Remember when Amazon Web Services (AWS) announced Glacier, a data archiving service, almost 2 years ago? It offered long-term, slow-retrieval (3-5 hours) storage for the then unheard of price of 1¢/GB while promising to maintain several copies across geographies.
Pretty amazing. A little less amazing today now that disk prices are reaching 3¢/GB, but there's still power, cooling, mounting and drive replacement costs to consider in addition to those multiple copies.
At first many assumed that Amazon was using tape. But the couple of remaining tape robot vendors haven't shown any unusual signs of life and there were some denials. Plus the long-term storage requirements for tape require a level of climate control that large data centers may not support.
So it wasn't tape.
Then the general estimate was that Amazon must be using disk. Perhaps the new Shingled Magnetic Recording (SMR) drives that, in theory, could double existing drive density at the cost of expensive rewrites.
Seagate admitted they'd sold a million SMR drives - and it wasn't through NewEgg. WD is getting on board with SMR as well.
The plot thickens
But if Glacier's data was stored on disks - even spun down disks - why the tape-like 3-5 hour retrieval delay? Disk drive robots?
No. Disks are sensitive to physical handling. I've never seen an HDD handling robot or the Zero-Insertion Force drive connector that would be required to minimize physical shock.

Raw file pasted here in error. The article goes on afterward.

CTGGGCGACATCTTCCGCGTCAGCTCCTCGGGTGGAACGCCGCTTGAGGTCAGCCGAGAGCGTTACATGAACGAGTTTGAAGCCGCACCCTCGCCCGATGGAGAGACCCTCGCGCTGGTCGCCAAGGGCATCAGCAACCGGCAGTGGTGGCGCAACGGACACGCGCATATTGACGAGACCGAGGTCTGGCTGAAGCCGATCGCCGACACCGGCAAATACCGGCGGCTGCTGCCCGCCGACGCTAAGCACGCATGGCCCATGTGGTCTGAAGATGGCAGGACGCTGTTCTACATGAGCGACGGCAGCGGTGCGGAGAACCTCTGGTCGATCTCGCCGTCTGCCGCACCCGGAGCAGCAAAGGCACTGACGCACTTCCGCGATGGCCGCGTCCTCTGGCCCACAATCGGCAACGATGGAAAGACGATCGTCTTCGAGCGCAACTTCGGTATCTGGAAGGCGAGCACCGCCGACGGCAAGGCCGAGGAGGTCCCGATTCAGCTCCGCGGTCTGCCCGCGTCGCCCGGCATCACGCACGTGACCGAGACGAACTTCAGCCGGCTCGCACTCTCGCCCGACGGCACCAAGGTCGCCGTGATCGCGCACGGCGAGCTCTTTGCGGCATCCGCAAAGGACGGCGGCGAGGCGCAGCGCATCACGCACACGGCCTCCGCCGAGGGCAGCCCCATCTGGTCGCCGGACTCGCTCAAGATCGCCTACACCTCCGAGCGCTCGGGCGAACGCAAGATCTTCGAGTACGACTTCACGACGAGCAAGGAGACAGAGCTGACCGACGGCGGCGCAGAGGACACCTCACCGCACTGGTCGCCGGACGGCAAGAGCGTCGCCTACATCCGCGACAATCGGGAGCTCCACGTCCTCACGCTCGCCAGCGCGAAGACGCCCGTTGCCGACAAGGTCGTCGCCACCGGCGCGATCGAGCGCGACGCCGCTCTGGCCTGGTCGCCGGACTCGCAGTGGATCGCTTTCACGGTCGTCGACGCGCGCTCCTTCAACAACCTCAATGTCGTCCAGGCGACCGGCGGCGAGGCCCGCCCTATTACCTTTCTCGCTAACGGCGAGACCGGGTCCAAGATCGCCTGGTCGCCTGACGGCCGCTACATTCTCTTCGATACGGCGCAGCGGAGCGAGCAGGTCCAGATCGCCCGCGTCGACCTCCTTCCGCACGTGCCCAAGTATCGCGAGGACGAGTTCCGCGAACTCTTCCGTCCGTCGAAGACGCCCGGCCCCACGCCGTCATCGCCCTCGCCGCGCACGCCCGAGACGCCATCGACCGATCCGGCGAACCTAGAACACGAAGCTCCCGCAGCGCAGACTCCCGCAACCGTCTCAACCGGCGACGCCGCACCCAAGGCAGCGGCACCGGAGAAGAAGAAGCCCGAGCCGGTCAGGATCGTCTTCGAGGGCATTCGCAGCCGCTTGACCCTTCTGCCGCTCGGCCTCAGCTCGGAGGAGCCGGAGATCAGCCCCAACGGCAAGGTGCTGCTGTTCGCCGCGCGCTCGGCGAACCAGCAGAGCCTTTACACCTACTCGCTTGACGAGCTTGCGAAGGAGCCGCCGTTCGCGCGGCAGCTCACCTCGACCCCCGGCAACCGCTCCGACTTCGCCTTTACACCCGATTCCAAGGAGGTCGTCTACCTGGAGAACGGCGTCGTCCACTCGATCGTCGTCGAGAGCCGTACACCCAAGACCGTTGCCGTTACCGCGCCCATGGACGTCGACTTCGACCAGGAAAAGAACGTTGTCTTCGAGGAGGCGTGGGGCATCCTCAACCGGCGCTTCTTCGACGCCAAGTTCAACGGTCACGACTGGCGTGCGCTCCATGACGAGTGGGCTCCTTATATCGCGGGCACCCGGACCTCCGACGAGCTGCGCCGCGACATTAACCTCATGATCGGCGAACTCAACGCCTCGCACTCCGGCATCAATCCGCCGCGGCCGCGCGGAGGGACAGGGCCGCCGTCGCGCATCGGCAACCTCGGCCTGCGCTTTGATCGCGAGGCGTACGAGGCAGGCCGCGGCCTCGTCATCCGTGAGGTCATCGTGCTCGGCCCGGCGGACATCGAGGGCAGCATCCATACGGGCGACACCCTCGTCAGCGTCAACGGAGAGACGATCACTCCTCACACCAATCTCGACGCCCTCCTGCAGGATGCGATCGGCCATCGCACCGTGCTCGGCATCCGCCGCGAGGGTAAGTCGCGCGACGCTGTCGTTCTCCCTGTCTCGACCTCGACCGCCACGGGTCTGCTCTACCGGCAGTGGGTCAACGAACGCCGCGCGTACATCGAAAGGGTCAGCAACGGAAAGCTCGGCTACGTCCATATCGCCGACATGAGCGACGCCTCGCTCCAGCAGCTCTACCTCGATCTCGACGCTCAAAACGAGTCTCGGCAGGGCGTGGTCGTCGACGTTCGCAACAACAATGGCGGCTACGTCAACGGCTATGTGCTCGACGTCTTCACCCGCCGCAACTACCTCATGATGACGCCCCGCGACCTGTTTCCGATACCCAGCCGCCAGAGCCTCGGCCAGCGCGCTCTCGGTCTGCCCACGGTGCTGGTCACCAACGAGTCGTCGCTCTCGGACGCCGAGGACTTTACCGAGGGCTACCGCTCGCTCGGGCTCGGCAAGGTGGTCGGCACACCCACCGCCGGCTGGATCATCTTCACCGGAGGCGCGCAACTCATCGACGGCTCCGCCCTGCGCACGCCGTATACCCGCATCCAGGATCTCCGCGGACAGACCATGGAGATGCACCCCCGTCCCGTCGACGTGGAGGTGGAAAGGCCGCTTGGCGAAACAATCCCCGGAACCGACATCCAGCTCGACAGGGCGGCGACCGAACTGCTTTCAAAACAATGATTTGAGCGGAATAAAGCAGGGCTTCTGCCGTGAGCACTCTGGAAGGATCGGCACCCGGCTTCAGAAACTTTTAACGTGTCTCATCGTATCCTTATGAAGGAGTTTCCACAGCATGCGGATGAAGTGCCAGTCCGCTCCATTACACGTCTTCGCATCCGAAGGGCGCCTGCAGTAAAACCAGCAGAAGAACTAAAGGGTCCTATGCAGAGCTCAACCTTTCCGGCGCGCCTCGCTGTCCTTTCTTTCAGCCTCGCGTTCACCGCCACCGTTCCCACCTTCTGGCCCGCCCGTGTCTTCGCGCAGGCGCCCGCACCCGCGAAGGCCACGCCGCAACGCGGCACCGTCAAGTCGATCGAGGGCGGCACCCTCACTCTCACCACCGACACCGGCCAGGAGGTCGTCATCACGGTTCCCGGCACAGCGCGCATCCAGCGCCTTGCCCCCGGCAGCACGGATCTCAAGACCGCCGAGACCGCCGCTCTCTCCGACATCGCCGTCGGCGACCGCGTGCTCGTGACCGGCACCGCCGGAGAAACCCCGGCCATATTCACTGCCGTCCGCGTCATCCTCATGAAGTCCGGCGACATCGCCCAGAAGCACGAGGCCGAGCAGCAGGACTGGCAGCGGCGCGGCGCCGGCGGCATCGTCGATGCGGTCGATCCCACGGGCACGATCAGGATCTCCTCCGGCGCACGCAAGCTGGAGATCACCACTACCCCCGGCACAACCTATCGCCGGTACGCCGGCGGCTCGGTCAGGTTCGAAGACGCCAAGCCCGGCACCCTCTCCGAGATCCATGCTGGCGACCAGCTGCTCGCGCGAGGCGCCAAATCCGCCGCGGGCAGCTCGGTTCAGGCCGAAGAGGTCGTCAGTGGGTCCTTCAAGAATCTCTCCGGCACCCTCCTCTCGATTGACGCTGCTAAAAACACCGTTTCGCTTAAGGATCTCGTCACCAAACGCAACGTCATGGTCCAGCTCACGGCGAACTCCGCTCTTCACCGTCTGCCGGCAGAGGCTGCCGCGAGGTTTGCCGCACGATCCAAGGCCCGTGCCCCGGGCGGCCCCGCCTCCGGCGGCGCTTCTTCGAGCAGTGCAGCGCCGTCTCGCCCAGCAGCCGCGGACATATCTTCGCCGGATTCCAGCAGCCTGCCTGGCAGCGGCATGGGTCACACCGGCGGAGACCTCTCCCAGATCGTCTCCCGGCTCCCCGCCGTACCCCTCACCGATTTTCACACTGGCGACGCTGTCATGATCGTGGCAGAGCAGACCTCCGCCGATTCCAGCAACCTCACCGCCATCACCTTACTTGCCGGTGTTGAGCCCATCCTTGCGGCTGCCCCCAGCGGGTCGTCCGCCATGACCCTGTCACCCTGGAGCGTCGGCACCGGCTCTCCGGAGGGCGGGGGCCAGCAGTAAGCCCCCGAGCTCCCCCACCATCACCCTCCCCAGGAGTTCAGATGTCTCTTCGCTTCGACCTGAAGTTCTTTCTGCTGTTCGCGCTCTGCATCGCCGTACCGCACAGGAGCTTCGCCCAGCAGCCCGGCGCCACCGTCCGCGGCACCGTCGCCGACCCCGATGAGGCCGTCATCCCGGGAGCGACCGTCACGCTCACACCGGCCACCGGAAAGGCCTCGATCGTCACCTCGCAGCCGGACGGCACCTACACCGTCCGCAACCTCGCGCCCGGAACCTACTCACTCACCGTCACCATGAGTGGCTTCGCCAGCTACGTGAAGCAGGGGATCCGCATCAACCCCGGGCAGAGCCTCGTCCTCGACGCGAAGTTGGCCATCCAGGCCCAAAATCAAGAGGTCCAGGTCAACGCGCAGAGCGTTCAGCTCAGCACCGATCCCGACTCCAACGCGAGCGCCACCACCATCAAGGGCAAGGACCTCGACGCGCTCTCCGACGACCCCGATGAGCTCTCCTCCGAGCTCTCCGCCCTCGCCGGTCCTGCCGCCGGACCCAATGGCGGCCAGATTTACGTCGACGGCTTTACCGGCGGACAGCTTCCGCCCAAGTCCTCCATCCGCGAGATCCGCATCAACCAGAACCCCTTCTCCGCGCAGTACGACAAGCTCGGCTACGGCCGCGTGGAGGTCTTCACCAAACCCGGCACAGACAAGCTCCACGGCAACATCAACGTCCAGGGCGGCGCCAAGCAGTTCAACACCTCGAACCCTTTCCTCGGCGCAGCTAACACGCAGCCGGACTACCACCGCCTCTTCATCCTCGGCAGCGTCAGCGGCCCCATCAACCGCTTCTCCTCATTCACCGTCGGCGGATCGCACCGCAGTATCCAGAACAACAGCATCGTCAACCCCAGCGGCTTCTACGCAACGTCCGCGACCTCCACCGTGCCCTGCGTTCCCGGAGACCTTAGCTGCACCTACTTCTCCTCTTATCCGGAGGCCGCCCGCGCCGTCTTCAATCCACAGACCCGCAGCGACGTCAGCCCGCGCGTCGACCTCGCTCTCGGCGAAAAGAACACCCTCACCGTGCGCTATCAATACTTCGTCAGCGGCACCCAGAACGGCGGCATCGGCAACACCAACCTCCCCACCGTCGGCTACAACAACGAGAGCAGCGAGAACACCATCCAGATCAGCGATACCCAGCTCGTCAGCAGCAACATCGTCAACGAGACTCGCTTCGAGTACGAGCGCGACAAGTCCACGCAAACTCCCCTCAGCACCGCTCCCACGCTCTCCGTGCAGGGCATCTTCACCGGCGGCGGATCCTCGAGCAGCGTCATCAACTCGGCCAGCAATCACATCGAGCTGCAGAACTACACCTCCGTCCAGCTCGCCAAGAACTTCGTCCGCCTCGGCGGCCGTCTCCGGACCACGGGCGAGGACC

One more thing: all current tape libraries are designed to handle ≈200 gram tapes, not 600+ gram 3.5" HDDs. 2.5" drives are ≈100 grams, and have much better shock and vibe specs, but there hasn't been even a whisper of SMR notebook drives, plus the economics are much worse.
The Storage Bits take
Therefore, by a process of elimination, Glacier must be using optical disks. And not just any optical discs, but triple or quad-layer Blu-ray discs.
Not single discs either, but the otherwise inexplicable Panasonic 12 disc cartridge shown at this year's Storage Visions conference. That's 1.2TB in a small, stable cartridge with RAID so a disc can fail and the data can still be read.
For several years I didn't see how optical disk technology could survive without consumer support. But its use by major cloud services explains its continued existence.
Comments welcome, of course. There's more evidence for this theory, but I'll spare you.